Federal Reserve Chairman Ben S. Bernanke reviewed his Quantitative Easing, Second Inning (QE2) at the National Press Club on Thursday, February 3, 2011. His conclusion: “The economic recovery that began in the middle of 2009 appears to have strengthened in recent months…”
Chairman Bernanke endorsed QE2 as the sparkplug. The current Bernanke interpretation should be compared to benefits the chairman promised on November 4, 2010. “Promised” is the correct word since he claimed (via his Washington Post manifesto) that QE2 “would” – not “should,” or “probably” – produce specific results. The future is chalk full of contingencies, but not to the myopic chairman. See: Ben Bernanke: The Chauncey Gardiner of Central Banking.
Bernanke’s words from the Washington Post, on November 4, 2010:
“Easier financial conditions will
- promote economic growth. For example,
- lower mortgage rates will make housing more affordable, and
- allow more homeowners to refinance.
- Lower corporate bond rates will encourage investment.
- And higher stock prices will boost consumer wealth and help increase confidence…”
The Fed’s device to create “easier financial conditions” is the purchase of $600 billion of U.S. Treasury securities. The Fed has bought about one-third of the total. Bernanke declared QE2 a success before the National Press Club:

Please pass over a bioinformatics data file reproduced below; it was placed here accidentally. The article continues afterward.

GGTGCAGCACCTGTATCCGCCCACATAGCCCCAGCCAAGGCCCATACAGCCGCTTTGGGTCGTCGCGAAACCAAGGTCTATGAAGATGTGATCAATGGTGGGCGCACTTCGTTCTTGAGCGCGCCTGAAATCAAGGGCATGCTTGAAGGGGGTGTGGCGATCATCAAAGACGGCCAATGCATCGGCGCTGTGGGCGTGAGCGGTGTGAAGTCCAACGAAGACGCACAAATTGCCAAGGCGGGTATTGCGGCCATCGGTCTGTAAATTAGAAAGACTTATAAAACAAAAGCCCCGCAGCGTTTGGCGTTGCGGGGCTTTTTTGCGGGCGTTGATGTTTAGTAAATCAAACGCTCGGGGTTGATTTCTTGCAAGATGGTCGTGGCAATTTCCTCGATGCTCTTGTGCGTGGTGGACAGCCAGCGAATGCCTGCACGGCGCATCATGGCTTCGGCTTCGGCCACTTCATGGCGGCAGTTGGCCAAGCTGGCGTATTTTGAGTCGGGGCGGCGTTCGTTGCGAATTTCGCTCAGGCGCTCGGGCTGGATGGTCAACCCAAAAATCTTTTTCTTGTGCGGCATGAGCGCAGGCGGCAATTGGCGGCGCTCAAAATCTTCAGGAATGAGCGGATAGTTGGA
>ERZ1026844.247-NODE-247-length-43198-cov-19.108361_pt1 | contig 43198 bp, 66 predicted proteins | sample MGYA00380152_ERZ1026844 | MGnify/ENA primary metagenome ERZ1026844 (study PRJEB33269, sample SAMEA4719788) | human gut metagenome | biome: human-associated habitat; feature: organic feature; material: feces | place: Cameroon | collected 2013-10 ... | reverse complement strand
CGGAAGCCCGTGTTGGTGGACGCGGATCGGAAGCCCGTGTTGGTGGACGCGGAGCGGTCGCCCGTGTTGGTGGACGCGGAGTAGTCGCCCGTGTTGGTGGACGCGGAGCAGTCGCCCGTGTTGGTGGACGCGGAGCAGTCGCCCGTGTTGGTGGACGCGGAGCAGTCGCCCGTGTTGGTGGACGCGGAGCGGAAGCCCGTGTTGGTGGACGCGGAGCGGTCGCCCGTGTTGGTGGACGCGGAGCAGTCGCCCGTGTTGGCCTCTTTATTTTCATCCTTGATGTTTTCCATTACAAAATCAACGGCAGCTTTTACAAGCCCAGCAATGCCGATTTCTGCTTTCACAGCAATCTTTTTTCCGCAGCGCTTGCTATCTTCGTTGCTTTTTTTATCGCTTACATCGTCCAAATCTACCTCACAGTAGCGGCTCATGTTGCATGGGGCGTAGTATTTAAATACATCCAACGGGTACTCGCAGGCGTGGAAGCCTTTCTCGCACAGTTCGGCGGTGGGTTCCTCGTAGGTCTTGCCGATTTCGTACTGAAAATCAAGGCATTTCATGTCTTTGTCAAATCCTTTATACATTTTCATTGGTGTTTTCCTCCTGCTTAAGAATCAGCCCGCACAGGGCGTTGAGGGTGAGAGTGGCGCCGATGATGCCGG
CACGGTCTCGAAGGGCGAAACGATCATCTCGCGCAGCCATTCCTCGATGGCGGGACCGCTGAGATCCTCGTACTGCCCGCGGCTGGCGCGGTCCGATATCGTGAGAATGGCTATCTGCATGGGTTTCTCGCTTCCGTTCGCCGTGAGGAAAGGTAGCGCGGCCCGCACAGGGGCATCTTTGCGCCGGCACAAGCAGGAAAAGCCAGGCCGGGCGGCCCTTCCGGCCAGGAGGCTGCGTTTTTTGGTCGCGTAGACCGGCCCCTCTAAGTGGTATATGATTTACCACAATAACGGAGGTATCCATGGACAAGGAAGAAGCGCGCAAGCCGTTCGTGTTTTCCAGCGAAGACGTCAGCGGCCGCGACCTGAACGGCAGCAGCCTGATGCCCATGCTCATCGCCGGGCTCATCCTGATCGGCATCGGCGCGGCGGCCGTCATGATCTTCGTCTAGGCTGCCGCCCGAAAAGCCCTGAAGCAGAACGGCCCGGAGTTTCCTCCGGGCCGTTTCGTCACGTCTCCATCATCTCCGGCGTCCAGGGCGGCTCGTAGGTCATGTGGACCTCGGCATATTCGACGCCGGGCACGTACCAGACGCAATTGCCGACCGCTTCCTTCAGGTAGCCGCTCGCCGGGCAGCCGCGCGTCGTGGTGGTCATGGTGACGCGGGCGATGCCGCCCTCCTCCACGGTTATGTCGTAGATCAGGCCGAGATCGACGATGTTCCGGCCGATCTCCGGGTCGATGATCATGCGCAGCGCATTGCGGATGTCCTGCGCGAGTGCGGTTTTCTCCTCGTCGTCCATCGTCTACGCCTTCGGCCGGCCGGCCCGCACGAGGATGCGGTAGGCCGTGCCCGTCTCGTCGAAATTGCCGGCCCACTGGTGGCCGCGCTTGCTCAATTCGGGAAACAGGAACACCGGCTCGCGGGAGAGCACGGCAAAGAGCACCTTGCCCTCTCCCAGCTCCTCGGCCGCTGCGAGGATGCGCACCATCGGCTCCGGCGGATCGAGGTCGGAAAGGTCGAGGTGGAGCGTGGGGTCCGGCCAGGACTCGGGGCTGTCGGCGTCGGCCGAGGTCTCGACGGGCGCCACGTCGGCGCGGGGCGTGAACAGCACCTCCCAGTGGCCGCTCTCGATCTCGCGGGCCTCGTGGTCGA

“A wide range of market indicators supports the view that the Federal Reserve’s securities purchases have been effective at easing financial conditions. For example:
- equity prices have risen significantly,
- volatility in the equity market has fallen,
- corporate bond spreads have narrowed…
- Yields on 5- to 10-year Treasury securities initially declined markedly as markets priced in prospective Fed purchases; these yields subsequently rose, however, as investors became more optimistic about economic growth….”
Bernanke, who told 60 Minutes: “I’ve never been on Wall Street,” now asserts rates have risen due to Wall Street’s optimism. This is par for the man. Those acquainted with Simple Ben’s Essays on the Great Depression are familiar with his negligence or suppression of evidence.
As for lower interest rates, the yield on 10-year Treasury bonds rose from 2.48% on November 4, 2010, to 3.65% on February 4, 2010. That is a 47% boost, during the period in which the Federal Reserve bought approximately $200 billion of Treasury bonds, to reduce mortgage rates. On February 3, Bernanke did not mention mortgage rates among his “wide range of market indicators” that validate QE2.